IOPC commends responding officers in 'tragic' dog attack case
A force must provide training in how to protect members of the public being attacked by dogs as an officer is described as “courageous and resourceful” in attempting to prevent a man being killed.
David Ellam, 52, died after a neighbour’s dog attacked him, despite West Yorkshire Police officers’ attempts to force it away.
Aaron Joseph, who lived in a flat above Mr Ellam, was sentenced to ten years in prison in February after he was convicted of owning a dog dangerously out of control causing injury resulting in death.
Kirklees Council previously issued a dog control order to Joseph in 2012 after Mr Ellam raised concerns about the way the animal was being kept. West Yorkshire Police assessed the dog and determined it was not a banned breed before returning it to its owner.
The Independent Office for Police Conduct (IOPC) also had the dog independently assessed, prior to the force’s decision to have it destroyed, and had access to post-mortem results – all of which corroborated the officer’s original assessment.
Joseph’s dog escaped from its outdoor pen in a shared garden area on August 15, 2016 and began to maul Mr Ellam on Riddings Road in Huddersfield.
The IOPC investigation into the incident found evidence that officers arrived just eight minutes after they were called and discovered Mr Ellam under attack in a “pool of blood”.
One of the officers sprayed a fire extinguisher from his patrol car at the dog’s face to force it away – an action that an IOPC investigator said showed “considerable courage and resourcefulness”.
The other officer searched for the dog to prevent it harming others while Mr Ellam was treated. He later suffered a cardiac arrest in the ambulance and died in hospital.
Although West Yorkshire Police does provide training for officers in protecting themselves from dog attacks, the IOPC recommended additional training in how to handle dogs attacking members of the public.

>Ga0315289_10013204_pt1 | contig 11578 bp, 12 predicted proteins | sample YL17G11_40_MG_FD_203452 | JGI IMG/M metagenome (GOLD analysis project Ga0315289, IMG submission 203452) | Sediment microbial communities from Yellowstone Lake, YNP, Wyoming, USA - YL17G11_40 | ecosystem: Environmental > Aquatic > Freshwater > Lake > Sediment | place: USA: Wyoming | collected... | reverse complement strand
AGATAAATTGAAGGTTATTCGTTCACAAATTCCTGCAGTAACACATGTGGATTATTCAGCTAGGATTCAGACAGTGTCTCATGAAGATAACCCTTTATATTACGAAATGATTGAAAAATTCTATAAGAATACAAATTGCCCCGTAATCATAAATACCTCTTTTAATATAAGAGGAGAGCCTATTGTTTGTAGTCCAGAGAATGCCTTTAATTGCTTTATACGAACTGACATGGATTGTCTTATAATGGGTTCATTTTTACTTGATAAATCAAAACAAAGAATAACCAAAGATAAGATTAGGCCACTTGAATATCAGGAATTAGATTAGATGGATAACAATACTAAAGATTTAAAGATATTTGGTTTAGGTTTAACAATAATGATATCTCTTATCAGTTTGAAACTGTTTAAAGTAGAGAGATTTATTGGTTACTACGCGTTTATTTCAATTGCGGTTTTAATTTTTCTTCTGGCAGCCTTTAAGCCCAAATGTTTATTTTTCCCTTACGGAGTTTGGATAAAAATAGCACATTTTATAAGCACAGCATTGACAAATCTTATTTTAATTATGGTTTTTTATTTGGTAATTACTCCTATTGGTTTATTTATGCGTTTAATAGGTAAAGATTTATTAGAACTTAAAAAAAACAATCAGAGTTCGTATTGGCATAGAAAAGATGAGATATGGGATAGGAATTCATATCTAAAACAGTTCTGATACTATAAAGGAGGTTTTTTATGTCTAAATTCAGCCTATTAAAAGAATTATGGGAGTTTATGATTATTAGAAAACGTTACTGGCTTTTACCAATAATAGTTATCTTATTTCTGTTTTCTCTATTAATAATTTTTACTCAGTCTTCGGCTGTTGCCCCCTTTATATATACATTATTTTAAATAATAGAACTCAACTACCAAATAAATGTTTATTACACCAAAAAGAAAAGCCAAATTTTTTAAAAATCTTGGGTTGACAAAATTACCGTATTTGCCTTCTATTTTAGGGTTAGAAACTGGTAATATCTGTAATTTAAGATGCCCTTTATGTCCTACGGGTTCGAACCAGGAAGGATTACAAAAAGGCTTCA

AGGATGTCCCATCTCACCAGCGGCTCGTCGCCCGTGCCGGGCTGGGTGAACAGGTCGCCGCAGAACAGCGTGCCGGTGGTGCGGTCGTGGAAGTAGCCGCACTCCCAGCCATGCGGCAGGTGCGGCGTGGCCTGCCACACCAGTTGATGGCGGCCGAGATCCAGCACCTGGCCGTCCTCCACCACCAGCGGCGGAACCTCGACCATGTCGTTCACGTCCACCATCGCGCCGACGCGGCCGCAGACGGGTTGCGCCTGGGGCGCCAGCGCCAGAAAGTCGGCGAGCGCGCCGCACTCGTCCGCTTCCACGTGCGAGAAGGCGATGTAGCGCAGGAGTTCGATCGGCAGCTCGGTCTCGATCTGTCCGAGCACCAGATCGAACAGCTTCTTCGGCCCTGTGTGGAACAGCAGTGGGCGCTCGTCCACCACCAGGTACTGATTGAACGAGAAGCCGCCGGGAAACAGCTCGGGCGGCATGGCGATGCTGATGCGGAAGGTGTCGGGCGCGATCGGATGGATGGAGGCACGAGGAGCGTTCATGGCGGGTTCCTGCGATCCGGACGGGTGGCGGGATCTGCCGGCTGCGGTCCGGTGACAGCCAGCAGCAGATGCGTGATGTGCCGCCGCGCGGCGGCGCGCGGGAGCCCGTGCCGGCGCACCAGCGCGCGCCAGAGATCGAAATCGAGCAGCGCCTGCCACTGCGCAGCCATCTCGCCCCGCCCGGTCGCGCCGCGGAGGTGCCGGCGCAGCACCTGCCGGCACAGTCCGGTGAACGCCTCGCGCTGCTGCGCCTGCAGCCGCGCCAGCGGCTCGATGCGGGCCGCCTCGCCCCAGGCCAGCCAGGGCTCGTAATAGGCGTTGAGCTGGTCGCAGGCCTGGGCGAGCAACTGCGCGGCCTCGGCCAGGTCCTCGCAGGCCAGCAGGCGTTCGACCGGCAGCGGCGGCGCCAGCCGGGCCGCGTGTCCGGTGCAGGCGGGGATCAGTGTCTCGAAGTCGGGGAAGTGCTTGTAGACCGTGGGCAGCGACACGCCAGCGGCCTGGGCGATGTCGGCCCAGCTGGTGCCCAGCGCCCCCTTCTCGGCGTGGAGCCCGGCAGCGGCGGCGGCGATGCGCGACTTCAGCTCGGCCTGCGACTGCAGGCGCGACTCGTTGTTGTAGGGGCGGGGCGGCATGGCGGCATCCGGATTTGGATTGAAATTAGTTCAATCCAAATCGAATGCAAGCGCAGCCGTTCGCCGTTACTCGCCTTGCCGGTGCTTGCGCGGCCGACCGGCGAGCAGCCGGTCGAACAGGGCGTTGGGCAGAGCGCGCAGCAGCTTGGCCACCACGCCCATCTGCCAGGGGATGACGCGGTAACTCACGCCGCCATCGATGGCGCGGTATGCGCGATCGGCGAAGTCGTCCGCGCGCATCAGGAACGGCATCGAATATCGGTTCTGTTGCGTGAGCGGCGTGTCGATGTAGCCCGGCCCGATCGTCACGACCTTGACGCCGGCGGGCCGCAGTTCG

It also suggested a more formal procedure be established to communicate with local authorities requesting checks on possible banned dog breeds.
A West Yorkshire Police spokesperson said it is currently exploring the potential options available in relation to specialist training, while ensuring appropriate processes are in place with local authorities.
IOPC Regional Director Miranda Biddle said: “Firstly, our thoughts remain with the family and friends of David Ellam, and all those affected by this tragic incident. We recognise that the publication of our report will once again highlight the tragic circumstances in which he died, but I sincerely hope that our findings provide answers regarding West Yorkshire Police’s actions. I would also like to take this opportunity to thank Mr Ellam’s family for their assistance with our investigation.
“When someone sadly dies following contact with the police, it’s vital that we independently investigate the circumstances. In this case it was important to establish, not only how the force responded to the attack but what role the force had in the decisions made to remove and return the dog to Aaron Joseph. We found West Yorkshire Police did everything asked of them by the local authority correctly.
“The quick thinking of the officers who arrived to help Mr Ellam cannot be underestimated. I share the view of our investigator that they acted rapidly and decisively during a sustained and vicious attack, and it’s only right that they should be commended for their courage.”